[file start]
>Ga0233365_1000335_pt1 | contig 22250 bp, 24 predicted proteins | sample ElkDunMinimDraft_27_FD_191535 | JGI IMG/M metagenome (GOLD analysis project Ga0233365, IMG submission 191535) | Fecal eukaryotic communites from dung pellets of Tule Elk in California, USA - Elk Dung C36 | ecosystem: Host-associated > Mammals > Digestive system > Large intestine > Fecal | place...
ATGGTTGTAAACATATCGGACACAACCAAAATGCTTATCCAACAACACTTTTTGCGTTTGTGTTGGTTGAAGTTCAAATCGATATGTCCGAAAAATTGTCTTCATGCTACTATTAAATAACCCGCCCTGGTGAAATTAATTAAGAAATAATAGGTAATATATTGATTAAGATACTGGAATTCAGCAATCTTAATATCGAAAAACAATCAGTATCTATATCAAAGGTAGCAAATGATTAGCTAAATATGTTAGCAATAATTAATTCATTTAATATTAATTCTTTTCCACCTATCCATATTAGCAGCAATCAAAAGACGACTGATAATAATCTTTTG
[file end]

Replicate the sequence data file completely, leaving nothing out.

>Ga0233365_1000335_pt1 | contig 22250 bp, 24 predicted proteins | sample ElkDunMinimDraft_27_FD_191535 | JGI IMG/M metagenome (GOLD analysis project Ga0233365, IMG submission 191535) | Fecal eukaryotic communites from dung pellets of Tule Elk in California, USA - Elk Dung C36 | ecosystem: Host-associated > Mammals > Digestive system > Large intestine > Fecal | place...
ATGGTTGTAAACATATCGGACACAACCAAAATGCTTATCCAACAACACTTTTTGCGTTTGTGTTGGTTGAAGTTCAAATCGATATGTCCGAAAAATTGTCTTCATGCTACTATTAAATAACCCGCCCTGGTGAAATTAATTAAGAAATAATAGGTAATATATTGATTAAGATACTGGAATTCAGCAATCTTAATATCGAAAAACAATCAGTATCTATATCAAAGGTAGCAAATGATTAGCTAAATATGTTAGCAATAATTAATTCATTTAATATTAATTCTTTTCCACCTATCCATATTAGCAGCAATCAAAAGACGACTGATAATAATCTTTTG